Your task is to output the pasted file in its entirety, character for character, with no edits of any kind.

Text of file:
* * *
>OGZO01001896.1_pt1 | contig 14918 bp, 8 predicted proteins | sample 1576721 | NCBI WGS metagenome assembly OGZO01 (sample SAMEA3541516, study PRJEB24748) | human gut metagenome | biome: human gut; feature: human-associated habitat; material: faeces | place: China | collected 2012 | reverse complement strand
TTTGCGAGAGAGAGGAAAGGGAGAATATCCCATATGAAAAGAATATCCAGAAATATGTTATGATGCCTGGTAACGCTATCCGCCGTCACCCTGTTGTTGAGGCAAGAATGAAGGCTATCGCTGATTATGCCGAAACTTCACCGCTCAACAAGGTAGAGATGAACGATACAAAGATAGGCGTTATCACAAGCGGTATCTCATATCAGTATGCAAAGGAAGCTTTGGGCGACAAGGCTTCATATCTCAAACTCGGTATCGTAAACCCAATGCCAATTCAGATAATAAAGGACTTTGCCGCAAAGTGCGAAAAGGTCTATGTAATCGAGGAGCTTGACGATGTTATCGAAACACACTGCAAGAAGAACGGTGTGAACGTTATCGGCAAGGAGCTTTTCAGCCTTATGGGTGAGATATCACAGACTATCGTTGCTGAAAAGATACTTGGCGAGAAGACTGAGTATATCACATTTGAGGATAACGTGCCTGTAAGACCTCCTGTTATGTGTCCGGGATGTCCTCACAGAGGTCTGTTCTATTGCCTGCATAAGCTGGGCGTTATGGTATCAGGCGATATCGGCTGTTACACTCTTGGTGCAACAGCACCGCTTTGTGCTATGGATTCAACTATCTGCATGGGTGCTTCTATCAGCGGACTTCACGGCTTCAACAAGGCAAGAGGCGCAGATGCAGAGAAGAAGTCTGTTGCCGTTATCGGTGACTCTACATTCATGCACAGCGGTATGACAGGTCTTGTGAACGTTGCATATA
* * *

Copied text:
>OGZO01001896.1_pt1 | contig 14918 bp, 8 predicted proteins | sample 1576721 | NCBI WGS metagenome assembly OGZO01 (sample SAMEA3541516, study PRJEB24748) | human gut metagenome | biome: human gut; feature: human-associated habitat; material: faeces | place: China | collected 2012 | reverse complement strand
TTTGCGAGAGAGAGGAAAGGGAGAATATCCCATATGAAAAGAATATCCAGAAATATGTTATGATGCCTGGTAACGCTATCCGCCGTCACCCTGTTGTTGAGGCAAGAATGAAGGCTATCGCTGATTATGCCGAAACTTCACCGCTCAACAAGGTAGAGATGAACGATACAAAGATAGGCGTTATCACAAGCGGTATCTCATATCAGTATGCAAAGGAAGCTTTGGGCGACAAGGCTTCATATCTCAAACTCGGTATCGTAAACCCAATGCCAATTCAGATAATAAAGGACTTTGCCGCAAAGTGCGAAAAGGTCTATGTAATCGAGGAGCTTGACGATGTTATCGAAACACACTGCAAGAAGAACGGTGTGAACGTTATCGGCAAGGAGCTTTTCAGCCTTATGGGTGAGATATCACAGACTATCGTTGCTGAAAAGATACTTGGCGAGAAGACTGAGTATATCACATTTGAGGATAACGTGCCTGTAAGACCTCCTGTTATGTGTCCGGGATGTCCTCACAGAGGTCTGTTCTATTGCCTGCATAAGCTGGGCGTTATGGTATCAGGCGATATCGGCTGTTACACTCTTGGTGCAACAGCACCGCTTTGTGCTATGGATTCAACTATCTGCATGGGTGCTTCTATCAGCGGACTTCACGGCTTCAACAAGGCAAGAGGCGCAGATGCAGAGAAGAAGTCTGTTGCCGTTATCGGTGACTCTACATTCATGCACAGCGGTATGACAGGTCTTGTGAACGTTGCATATA